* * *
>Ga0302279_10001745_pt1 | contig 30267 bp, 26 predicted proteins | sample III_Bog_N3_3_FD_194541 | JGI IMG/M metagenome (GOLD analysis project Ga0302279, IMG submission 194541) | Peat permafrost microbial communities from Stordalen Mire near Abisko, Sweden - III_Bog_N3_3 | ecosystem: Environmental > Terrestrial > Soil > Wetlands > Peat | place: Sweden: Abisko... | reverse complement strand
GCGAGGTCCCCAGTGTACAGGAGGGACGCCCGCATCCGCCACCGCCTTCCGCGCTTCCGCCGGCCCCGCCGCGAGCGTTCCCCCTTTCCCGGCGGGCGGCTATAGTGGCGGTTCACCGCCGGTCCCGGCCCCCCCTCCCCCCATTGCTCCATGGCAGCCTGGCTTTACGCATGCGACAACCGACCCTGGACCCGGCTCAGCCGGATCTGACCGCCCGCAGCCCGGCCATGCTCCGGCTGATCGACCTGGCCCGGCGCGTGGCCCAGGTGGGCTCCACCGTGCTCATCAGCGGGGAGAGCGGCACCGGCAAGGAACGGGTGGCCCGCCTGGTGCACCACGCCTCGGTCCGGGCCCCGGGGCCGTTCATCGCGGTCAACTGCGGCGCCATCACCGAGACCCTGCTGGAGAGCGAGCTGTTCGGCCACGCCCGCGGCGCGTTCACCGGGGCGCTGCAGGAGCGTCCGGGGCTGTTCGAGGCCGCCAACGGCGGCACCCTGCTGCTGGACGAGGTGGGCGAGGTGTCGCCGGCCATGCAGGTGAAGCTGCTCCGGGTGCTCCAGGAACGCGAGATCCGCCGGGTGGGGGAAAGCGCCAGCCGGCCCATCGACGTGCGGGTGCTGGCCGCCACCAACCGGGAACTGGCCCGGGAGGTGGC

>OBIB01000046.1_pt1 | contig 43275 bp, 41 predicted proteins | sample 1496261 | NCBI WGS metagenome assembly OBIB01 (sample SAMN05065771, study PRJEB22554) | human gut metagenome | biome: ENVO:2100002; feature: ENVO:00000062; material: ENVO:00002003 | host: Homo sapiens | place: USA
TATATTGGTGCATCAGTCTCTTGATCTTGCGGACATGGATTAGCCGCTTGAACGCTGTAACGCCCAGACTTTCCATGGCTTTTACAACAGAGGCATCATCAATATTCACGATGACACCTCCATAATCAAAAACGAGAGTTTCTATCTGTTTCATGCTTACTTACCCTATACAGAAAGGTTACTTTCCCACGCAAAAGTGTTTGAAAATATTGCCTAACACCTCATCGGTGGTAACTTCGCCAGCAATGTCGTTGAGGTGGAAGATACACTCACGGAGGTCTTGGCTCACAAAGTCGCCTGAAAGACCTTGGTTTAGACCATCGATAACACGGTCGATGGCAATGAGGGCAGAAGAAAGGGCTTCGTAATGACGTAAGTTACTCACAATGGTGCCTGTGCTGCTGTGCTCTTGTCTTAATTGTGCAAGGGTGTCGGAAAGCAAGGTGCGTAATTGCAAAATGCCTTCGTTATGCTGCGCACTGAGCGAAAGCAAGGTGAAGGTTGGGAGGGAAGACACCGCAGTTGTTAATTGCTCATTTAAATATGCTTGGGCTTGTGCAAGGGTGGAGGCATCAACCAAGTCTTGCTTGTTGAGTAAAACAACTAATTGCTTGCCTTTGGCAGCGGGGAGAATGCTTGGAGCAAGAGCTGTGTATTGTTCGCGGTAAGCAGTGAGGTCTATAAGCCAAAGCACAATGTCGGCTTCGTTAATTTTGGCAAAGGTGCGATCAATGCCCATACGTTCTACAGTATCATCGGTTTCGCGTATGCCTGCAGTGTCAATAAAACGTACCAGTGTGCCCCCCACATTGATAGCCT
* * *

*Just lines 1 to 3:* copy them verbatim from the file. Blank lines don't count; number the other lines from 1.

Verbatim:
>Ga0302279_10001745_pt1 | contig 30267 bp, 26 predicted proteins | sample III_Bog_N3_3_FD_194541 | JGI IMG/M metagenome (GOLD analysis project Ga0302279, IMG submission 194541) | Peat permafrost microbial communities from Stordalen Mire near Abisko, Sweden - III_Bog_N3_3 | ecosystem: Environmental > Terrestrial > Soil > Wetlands > Peat | place: Sweden: Abisko... | reverse complement strand
GCGAGGTCCCCAGTGTACAGGAGGGACGCCCGCATCCGCCACCGCCTTCCGCGCTTCCGCCGGCCCCGCCGCGAGCGTTCCCCCTTTCCCGGCGGGCGGCTATAGTGGCGGTTCACCGCCGGTCCCGGCCCCCCCTCCCCCCATTGCTCCATGGCAGCCTGGCTTTACGCATGCGACAACCGACCCTGGACCCGGCTCAGCCGGATCTGACCGCCCGCAGCCCGGCCATGCTCCGGCTGATCGACCTGGCCCGGCGCGTGGCCCAGGTGGGCTCCACCGTGCTCATCAGCGGGGAGAGCGGCACCGGCAAGGAACGGGTGGCCCGCCTGGTGCACCACGCCTCGGTCCGGGCCCCGGGGCCGTTCATCGCGGTCAACTGCGGCGCCATCACCGAGACCCTGCTGGAGAGCGAGCTGTTCGGCCACGCCCGCGGCGCGTTCACCGGGGCGCTGCAGGAGCGTCCGGGGCTGTTCGAGGCCGCCAACGGCGGCACCCTGCTGCTGGACGAGGTGGGCGAGGTGTCGCCGGCCATGCAGGTGAAGCTGCTCCGGGTGCTCCAGGAACGCGAGATCCGCCGGGTGGGGGAAAGCGCCAGCCGGCCCATCGACGTGCGGGTGCTGGCCGCCACCAACCGGGAACTGGCCCGGGAGGTGGC

>OBIB01000046.1_pt1 | contig 43275 bp, 41 predicted proteins | sample 1496261 | NCBI WGS metagenome assembly OBIB01 (sample SAMN05065771, study PRJEB22554) | human gut metagenome | biome: ENVO:2100002; feature: ENVO:00000062; material: ENVO:00002003 | host: Homo sapiens | place: USA